From Moses to Moses
The medical writings of Rabbi Moshe ben Maimon, known as the RaMBaM or Maimonides, influenced medical practice throughout the world for centuries.
Connection: 806th Yahrzeit
From Moses to Moses
The 20th of the Hebrew month Tevet [this year: Jan. 6] is the yahrzeit of the great Torah sage, Rabbi Moshe ben Maimon, known as the RaMBaM or Maimonides. A descendant of the royal line of King David, he was born on the eve of Passover in the year 4895 (1135) in Cordoba, Spain.
Shortly after his bar mitzvah, the Almohades Muslims conquered Cordoba. These ruthless fanatics didn't tolerate other religions and the Jews were forced to choose between conversion and exile. The family wandered from place to place for ten years, constantly fleeing. Eventually they settled in Fez, Morocco, but after five years they again had to seek refuge elsewhere. They left for Israel. Unfortunately, the Holy land at the time was being ravaged by the Crusaders and wasn't safe for Jews. In 1165 they settled finally in Cairo, Egypt. There, in addition to his many duties as Rabbi and teacher, the Rambam was also appointed to the staff of the court of Saladin as royal physician.
It was in Egypt that Rambam wrote his great masterworks on Jewish law and philosophy that made him famous in his generation and for all generations thereafter. Some of his renowned Torah works are: Pirush HaMishnayot-a commentary on the Mishna, Sefer Hamitzvot-where he enumerates the 613 mitzvot, and Mishna Torah-an explanation of each of the mitzvot and a codification of Jewish law. He also formulated the Thirteen Principles of Faith (Ani Maamin) and wrote Moreh Nevuchim: A Guide to the Perplexed-a masterful philosophical work, which was eventually translated into many languages.
Nor was he esteemed only in the Jewish world. He was also well-known and highly respected as a physician, philosopher and scientist. His medical writings influenced medical practice throughout the world for centuries.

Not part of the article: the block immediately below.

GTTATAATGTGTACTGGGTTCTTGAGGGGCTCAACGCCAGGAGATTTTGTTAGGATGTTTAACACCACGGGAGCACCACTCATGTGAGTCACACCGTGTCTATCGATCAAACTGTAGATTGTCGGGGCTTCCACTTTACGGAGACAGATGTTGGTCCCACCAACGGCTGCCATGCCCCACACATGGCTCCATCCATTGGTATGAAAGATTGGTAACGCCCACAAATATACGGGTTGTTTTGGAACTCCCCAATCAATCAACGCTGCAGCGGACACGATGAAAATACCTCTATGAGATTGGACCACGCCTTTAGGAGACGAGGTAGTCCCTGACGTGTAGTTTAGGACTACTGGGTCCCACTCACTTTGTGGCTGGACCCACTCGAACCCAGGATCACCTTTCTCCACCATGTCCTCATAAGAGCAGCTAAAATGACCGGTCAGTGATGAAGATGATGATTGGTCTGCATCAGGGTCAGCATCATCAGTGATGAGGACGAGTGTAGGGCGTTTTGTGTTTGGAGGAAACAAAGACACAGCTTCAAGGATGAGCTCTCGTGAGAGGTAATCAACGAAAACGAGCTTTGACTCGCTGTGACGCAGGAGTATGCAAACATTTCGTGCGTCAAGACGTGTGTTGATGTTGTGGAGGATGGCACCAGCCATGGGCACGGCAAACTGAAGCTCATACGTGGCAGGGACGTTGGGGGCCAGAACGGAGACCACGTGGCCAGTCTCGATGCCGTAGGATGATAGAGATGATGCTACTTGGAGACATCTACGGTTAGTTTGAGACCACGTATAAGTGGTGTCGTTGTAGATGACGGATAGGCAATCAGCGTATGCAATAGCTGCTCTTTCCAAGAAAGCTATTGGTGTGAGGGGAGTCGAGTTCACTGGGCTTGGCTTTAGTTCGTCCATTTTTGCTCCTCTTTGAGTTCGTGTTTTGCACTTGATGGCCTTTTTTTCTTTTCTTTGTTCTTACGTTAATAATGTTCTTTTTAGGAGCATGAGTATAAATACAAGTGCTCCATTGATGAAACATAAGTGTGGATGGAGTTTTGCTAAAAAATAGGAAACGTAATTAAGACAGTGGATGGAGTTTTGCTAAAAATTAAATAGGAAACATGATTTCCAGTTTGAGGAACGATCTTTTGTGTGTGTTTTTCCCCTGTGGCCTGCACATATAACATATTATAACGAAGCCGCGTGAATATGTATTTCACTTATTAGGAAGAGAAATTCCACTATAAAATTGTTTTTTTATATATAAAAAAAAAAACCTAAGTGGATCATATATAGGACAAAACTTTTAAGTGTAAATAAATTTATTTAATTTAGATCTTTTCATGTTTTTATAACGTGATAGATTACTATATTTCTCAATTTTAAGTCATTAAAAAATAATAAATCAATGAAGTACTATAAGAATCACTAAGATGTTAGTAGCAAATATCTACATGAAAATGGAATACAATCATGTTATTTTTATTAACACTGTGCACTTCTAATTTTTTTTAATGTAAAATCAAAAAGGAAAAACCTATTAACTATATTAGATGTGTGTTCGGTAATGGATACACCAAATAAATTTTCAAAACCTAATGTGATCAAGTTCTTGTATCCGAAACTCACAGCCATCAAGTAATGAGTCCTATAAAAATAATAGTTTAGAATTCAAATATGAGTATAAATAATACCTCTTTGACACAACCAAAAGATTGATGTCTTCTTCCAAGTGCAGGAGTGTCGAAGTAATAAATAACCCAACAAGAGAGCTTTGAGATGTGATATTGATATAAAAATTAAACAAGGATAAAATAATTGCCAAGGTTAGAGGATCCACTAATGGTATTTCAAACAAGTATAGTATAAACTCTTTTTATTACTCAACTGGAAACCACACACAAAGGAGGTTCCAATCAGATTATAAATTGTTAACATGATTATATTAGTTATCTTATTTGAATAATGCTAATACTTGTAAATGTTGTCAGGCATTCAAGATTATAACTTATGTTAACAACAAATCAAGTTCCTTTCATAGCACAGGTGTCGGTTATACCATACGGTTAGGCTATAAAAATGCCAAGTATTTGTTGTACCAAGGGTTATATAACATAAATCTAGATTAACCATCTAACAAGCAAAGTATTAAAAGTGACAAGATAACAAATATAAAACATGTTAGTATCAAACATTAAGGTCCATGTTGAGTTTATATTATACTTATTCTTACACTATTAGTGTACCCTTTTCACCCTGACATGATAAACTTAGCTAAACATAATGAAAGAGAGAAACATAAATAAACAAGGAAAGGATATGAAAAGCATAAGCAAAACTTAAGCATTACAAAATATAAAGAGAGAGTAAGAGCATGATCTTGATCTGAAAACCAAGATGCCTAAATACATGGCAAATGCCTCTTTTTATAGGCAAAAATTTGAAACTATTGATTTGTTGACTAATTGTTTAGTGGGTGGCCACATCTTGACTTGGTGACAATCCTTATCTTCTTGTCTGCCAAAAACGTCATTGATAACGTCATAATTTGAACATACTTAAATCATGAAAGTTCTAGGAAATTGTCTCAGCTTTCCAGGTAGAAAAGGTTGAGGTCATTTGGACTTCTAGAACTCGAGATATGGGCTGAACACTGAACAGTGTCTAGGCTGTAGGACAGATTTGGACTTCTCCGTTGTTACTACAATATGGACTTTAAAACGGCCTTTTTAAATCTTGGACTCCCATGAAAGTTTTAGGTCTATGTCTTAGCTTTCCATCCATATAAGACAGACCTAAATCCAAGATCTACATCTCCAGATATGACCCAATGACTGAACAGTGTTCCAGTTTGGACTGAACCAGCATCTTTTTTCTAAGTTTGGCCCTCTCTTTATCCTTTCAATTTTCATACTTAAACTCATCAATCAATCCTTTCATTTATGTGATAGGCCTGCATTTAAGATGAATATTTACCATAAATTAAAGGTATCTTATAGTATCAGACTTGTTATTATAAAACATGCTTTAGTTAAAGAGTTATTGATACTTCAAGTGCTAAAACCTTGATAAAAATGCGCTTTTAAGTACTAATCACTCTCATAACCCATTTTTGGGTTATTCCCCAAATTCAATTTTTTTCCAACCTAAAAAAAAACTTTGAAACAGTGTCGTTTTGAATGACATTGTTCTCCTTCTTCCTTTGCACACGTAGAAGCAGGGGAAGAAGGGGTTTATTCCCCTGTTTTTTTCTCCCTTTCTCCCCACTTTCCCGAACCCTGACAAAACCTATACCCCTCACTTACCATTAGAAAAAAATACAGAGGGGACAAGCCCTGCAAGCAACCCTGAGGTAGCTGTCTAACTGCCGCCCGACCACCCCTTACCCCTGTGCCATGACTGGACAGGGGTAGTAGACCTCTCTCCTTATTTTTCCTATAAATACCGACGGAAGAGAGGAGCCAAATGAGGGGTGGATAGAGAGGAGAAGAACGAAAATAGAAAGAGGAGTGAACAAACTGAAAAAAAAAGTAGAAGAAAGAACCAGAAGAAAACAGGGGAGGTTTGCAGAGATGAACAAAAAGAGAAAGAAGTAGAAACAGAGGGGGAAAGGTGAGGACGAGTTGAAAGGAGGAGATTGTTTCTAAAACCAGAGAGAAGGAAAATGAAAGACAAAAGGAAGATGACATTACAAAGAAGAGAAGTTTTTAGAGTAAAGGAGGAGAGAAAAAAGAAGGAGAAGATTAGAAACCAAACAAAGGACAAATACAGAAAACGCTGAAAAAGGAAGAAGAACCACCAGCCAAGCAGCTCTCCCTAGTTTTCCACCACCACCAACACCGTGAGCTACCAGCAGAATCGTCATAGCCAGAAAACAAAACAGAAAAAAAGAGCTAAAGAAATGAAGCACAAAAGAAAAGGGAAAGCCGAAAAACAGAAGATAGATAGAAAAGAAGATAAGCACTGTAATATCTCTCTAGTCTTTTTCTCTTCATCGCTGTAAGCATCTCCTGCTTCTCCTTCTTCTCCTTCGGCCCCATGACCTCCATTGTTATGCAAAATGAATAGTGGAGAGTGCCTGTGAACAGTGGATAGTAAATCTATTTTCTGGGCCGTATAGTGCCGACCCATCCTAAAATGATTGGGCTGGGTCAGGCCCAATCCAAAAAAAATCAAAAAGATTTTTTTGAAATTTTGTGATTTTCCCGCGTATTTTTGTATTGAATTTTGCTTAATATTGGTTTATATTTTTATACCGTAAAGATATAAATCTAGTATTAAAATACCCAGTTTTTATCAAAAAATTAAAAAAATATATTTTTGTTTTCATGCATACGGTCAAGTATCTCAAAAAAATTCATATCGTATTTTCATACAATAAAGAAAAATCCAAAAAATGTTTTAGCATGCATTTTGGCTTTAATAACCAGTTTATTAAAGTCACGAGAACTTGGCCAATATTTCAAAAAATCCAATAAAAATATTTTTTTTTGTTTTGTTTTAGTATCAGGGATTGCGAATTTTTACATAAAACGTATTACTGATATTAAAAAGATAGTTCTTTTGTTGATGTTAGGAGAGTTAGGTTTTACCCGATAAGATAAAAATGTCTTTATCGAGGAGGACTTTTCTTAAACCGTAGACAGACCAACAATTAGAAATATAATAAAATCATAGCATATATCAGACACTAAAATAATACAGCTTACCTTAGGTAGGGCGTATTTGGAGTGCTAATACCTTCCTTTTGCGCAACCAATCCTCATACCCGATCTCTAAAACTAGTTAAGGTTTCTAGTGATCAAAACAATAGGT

When the Rambam felt his end approaching, he instructed his family to bury him in the Holy Land. Rabbi Moshe died at the age of sixty-nine, in the year 4965 (1204).
People from all over gathered to attend the funeral. When the procession was over, the coffin was perched atop a sturdy camel, and a caravan of hundreds of friends, family and disciples escorted it to Israel. After they crossed the border, no one could agree in which city to lay the Rambam to rest. This the Rabbi had not specified.
All of a sudden a band of armed Bedouins attacked the caravan and everyone panicked and scattered in all directions. The Bedouins, assuming there was a treasure inside the large box, tried to lead the camel away, but they could not get it to budge. Nor, as much as they tried, were they able to remove the box. In the end they pried up the lid, but saw only a body inside. Realizing that this must be the remains of a holy man, they terrifiedly asked forgiveness and fled.
The people of the caravan returned to the coffin. To their surprise, the camel began moving determinedly, on its own. The caravan leader cautioned the other people not to interfere, but simply to follow.
The camel continued all the way to the northern city of Tiveriyah (Tiberias), on the shore of Lake Kineret (Sea of Galilee). It paced through the narrow streets of the city until it suddenly stopped and knelt on the ground.
The people understood that this was the place where they should bury the Rambam. Everyone was amazed by the wonderful miracle.
Over the years, a beautiful structure and park was erected around the site. Throughout the year, and especially on the anniversary of his passing, thousands of people from all parts of the world come to visit this holy burial place. What is more, each year there is a siyum (completion) of the entire fourteen books of the Mishna Torah.
Prominently displayed there is the saying: "From Moshe (who received the Torah from G-d) to Moshe (ben Maimon), there was none like Moshe."
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